UGA licenses technology to make fuel from dead forests and agricultural waste
An innovative process for turning waste biomass - such as dead trees, agricultural waste and lumber byproducts - into a liquid fuel to power conventional engines has been licensed by the University of Georgia Research Foundation, Inc. to Tolero Energy, LLC, a private biofuels company based in Sacramento, Calif. The technology represents a leap forward for the biofuels industry: the ultra-low-sulfur biofuel does not require additional refinement or processing before blending with biodiesel and petroleum diesel.
The exclusive license provides Tolero Energy global rights to the technology, including the right to grant sublicenses.
Tolero CEO Chris Churchill said the company will focus on the transportation fuels market as it completes development of the UGARF bio-oil technology. He expects to make product based on the technology available in the first half of 2010.
Lead inventor of the technology is Tom Adams, a retired member of the University of Georgia Faculty of Engineering. Co-inventors are John Goodrum, Manuel Garcia-Perez, Dan Geller and Joshua Pendergrass - all presently or previously associated with the UGA Faculty of Engineering.
"Fuel produced through this efficient technology, which uses dead biomass as the starting material, holds the promise of being highly economical, carbon-negative and environmentally acceptable," said Adams, now an engineering consultant.
Tolero will use this low-cost, on-site process to turn non-food, waste biomass into sustainable and renewable forms of energy and industrial products. The biomass is heated at carefully controlled high temperatures in the absence of oxygen, a process known as fast pyrolysis. The vapors produced during pyrolysis rapidly condense into a bio-oil that can be added to biodiesel or petroleum diesel. Other pyrolysis by-products are gas and bio-char, which can be used as a soil amendment.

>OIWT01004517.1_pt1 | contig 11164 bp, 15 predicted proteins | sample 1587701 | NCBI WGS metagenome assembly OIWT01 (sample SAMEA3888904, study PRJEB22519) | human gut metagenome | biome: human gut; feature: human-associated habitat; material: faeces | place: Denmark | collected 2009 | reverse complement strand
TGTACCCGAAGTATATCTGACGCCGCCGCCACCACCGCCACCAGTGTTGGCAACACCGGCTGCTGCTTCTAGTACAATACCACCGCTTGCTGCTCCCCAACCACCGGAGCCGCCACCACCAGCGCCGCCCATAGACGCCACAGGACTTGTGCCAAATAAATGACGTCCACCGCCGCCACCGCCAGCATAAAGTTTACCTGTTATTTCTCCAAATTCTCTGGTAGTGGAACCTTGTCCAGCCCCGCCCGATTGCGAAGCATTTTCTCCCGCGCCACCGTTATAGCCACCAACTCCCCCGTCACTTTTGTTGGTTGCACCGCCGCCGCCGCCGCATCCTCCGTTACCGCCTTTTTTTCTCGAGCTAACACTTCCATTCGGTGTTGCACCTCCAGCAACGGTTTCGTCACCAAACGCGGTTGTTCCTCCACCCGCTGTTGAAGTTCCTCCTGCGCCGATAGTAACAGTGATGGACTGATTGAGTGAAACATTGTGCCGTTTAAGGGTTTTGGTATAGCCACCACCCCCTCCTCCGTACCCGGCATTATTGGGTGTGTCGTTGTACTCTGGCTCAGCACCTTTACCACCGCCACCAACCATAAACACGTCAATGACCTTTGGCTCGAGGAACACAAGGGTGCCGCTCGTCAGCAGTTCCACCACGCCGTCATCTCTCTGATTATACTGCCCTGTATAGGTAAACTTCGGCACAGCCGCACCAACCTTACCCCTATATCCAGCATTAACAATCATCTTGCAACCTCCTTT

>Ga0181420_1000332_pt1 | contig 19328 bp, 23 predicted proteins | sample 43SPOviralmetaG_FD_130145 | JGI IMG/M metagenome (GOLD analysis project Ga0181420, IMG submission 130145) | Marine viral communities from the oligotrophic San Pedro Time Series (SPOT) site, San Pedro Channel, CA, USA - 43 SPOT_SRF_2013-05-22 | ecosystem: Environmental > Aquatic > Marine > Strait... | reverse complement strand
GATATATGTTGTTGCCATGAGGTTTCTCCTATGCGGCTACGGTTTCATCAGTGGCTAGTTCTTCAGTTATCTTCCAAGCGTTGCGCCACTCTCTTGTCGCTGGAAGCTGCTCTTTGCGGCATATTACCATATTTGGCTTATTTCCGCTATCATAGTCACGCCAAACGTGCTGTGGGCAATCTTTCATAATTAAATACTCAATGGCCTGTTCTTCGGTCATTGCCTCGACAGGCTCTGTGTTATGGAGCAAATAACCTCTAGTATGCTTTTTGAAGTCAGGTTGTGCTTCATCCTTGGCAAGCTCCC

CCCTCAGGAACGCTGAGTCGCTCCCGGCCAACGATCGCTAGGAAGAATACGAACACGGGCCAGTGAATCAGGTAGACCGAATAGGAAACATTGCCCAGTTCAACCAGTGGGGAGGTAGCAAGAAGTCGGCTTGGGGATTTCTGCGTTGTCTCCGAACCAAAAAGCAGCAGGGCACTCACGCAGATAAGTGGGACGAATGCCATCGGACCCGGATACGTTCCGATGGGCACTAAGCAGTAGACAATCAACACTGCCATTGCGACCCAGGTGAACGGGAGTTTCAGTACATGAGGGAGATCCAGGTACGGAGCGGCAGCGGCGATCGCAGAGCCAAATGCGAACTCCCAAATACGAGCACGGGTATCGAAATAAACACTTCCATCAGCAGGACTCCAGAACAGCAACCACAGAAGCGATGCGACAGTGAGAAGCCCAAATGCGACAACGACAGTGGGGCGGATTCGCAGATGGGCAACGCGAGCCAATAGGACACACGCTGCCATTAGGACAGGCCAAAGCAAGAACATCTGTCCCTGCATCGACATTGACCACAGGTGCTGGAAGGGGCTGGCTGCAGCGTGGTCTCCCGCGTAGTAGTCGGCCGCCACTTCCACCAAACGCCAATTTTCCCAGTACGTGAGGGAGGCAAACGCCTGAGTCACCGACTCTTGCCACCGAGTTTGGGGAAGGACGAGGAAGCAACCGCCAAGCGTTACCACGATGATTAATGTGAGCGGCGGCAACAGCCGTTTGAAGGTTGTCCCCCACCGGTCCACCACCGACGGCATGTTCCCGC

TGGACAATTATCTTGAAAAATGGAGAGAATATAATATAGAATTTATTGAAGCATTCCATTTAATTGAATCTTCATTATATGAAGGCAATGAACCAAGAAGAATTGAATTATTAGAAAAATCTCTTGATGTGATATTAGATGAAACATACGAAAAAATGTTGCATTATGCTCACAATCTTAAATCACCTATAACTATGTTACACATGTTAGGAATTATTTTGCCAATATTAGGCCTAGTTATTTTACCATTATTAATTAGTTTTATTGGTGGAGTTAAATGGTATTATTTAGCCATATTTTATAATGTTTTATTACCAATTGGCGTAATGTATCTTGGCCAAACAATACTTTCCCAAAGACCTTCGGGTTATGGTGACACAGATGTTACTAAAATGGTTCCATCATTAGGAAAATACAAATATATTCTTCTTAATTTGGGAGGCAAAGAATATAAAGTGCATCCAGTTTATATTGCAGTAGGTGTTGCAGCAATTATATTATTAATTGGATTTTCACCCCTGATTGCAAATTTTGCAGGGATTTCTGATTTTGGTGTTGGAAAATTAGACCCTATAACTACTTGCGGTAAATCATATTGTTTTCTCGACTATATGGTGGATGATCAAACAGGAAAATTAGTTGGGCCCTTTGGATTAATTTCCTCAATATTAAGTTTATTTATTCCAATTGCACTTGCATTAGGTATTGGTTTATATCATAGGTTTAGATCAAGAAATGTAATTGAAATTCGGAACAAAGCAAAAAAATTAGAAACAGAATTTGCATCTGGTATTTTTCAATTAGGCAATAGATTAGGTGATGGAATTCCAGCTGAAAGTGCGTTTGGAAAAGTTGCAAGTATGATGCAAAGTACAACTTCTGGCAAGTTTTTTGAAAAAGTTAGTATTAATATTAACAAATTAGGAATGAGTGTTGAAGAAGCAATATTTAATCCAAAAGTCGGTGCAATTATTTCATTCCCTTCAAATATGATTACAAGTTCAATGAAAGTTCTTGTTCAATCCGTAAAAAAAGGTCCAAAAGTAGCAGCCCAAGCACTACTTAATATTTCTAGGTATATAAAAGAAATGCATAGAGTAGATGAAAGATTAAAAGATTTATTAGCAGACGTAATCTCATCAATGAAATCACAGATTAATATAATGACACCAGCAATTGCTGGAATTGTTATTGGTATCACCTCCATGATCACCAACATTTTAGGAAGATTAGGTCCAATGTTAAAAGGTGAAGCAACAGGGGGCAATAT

Dead trees are one of the major sources of waste biomass for Tolero, said Churchill. He explained, "Infestations of the mountain pine beetle have devastated forests in the western United States and Canada, killing over 40 million acres of pine trees. As the trees decompose and decay, they release millions of tons of CO2 into the atmosphere, and the devastation has created a significant and dangerous fire hazard in the western forests.
"Harvesting dead trees and forest residue and converting them to renewable fuel and soil amendment products will help reduce the CO2 released into the atmosphere and reduce the fire danger. The recent fire in the Los Angeles foothills, which was fueled by years of highly flammable dead biomass build-up, is a prime example of a situation where this technology can be put to use. Tolero has the capability to establish pyrolysis facilities to process the dead underbrush and convert it to a renewable fuel that is easy to transport," Churchill said.
Tolero also will convert other types of cellulosic biomass, such as agricultural waste and waste wood pallets, into renewable transportation fuels, heating fuels, soil amendments and industrial products.
"We are glad that our new business partner, Tolero, will be using biomass waste as starting material for the production of biodiesel," said Gennaro Gama, senior technology manager at UGARF charged with the management of UGA's bioenergy technologies. "Not only is this approach socially responsible, since it does not employ food crops as the source of biofuels, it also is ecologically sound, as it will open areas to reforestation and at the same time lead to the production of cost-efficient, sulfur-free fuels," he said.
"This commercialization approach perfectly reflects the social and ecological concerns of UGA's bioenergy researchers and the research partnership formed with Tolero," Gama concluded.